There is a report that a man was sentenced to two years in prison for breaking a restraining order. He was found naked in someone else’s farm, covered in cow manure, masturbating. This is apparently the third time he’s been caught trespassing.
I read this article and thought, “Hmmm this is a good opportunity to talk about scat play!”.
Unlike urine, feces is not sterile at all. The colon (aka: the large intestine) is filled with lots of bacteria – mostly good ones. The feces that passes through the colon is, naturally, full of bacteria. These bacteria, while they may do good in the colon, are definitely not good to have elsewhere in the body. They can cause infection, like vaginal or urinary tract infections. If you have parasites or a virus, you’ll find them in feces too.
So how can a person play with feces safely? By:
- using barriers like condoms, dental dams, and gloves to avoid contact with the feces. This is especially important for mucous membranes
that are part of the vagina, penis, mouth, nose, and eyes. Skin, even when it looks healthy, can have microscopic cuts and tears. Barriers are safer than bare intact skin, which is safer than skin with cuts or tears. Breaks in the skin provide a way for ickies to get in!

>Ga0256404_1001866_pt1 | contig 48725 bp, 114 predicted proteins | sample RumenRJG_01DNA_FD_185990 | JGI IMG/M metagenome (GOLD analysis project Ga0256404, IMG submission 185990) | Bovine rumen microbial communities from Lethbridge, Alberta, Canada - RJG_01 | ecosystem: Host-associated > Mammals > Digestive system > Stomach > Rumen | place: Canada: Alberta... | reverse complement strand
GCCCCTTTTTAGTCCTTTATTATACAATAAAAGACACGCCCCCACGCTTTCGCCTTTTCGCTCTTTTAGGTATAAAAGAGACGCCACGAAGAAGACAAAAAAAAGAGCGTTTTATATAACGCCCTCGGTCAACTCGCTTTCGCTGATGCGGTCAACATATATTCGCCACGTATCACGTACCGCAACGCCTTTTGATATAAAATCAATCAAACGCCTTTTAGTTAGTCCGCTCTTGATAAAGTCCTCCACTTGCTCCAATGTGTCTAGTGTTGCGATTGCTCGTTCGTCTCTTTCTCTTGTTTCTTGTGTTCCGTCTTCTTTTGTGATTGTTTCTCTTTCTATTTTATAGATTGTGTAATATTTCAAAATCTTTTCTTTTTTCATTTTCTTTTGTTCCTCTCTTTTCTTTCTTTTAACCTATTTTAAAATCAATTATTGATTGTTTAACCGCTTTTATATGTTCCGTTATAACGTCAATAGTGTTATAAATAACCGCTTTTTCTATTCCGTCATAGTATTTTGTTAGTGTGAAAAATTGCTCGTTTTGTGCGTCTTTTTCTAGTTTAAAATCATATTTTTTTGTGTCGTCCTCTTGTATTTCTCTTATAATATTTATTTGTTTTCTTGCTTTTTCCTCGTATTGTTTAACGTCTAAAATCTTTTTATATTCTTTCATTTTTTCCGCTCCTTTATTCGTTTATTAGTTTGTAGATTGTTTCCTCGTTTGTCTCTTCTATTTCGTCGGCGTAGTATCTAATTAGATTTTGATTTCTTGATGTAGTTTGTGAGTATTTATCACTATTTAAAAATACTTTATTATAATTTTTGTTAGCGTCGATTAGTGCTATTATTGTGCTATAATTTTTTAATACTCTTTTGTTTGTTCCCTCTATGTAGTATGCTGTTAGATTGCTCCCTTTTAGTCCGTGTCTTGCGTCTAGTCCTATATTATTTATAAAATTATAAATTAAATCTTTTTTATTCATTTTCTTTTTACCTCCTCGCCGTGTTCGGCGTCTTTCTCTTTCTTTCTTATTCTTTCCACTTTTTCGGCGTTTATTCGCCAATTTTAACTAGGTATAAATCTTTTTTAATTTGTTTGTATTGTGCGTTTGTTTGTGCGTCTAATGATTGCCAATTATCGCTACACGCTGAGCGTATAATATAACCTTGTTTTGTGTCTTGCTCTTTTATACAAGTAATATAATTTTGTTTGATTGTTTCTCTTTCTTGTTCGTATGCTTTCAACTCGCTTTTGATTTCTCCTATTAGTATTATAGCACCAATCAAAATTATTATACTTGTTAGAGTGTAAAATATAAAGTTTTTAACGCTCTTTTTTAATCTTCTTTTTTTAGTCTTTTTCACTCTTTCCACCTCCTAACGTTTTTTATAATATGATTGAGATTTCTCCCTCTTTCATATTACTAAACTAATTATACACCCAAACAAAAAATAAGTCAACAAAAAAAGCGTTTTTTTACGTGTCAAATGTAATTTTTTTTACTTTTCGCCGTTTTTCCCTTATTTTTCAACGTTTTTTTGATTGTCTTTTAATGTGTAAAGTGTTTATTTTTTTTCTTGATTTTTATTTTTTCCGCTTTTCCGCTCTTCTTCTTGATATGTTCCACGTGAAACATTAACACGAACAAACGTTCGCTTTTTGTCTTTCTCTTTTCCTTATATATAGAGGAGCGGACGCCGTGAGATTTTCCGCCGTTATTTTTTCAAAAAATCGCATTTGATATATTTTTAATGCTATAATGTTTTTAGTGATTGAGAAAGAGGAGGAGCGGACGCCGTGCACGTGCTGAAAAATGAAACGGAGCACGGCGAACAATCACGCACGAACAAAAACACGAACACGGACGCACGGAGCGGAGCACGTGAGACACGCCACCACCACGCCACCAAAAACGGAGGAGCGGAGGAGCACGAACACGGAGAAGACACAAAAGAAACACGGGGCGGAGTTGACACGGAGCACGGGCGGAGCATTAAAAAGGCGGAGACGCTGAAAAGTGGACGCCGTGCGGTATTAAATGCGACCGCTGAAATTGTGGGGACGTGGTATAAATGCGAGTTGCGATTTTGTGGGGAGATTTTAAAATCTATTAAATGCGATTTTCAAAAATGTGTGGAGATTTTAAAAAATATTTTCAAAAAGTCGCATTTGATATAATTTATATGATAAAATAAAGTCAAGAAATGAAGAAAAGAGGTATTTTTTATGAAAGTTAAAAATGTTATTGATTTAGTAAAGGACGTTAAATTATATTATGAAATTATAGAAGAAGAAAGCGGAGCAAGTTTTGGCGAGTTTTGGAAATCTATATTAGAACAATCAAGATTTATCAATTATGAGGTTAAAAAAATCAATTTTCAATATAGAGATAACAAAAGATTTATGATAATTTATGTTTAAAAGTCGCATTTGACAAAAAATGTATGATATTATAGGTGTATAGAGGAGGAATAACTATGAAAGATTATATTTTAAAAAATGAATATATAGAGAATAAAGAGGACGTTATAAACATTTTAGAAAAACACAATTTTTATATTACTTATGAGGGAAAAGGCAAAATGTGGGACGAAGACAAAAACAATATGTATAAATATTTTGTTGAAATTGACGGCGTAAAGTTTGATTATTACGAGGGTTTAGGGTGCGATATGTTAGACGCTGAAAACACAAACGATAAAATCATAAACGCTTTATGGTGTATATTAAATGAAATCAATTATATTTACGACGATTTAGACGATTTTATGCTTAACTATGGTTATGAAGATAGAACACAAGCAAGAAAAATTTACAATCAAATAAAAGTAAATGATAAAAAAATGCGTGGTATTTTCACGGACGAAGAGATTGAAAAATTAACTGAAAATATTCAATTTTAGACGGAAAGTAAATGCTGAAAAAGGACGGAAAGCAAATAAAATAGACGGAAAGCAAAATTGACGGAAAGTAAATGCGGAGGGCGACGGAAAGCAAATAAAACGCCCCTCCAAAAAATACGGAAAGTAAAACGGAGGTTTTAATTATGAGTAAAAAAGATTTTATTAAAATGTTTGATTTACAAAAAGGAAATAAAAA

- only doing fecal play when physically well and the source of the feces is healthy and well, and especially avoiding times when having diarrhea.
- not ingesting feces because of the possibility of disease.
- not doing fecal play while pregnant or immunocompromised.
Non-human feces can carry
different and harmful diseases. For example, cats can carry Toxoplasma gondii. It’s the bug that causes toxoplasmosis, which can be deadly in people with compromised immune systems.
Fecal play needs to be discussed with your physician. In case of illness, that physician needs to know what exposures you’ve had in order to make the best diagnosis. If your physician doesn’t know that you are exposed to feces, then s/he may miss something vital and misdiagnose you! (assuming you are sick)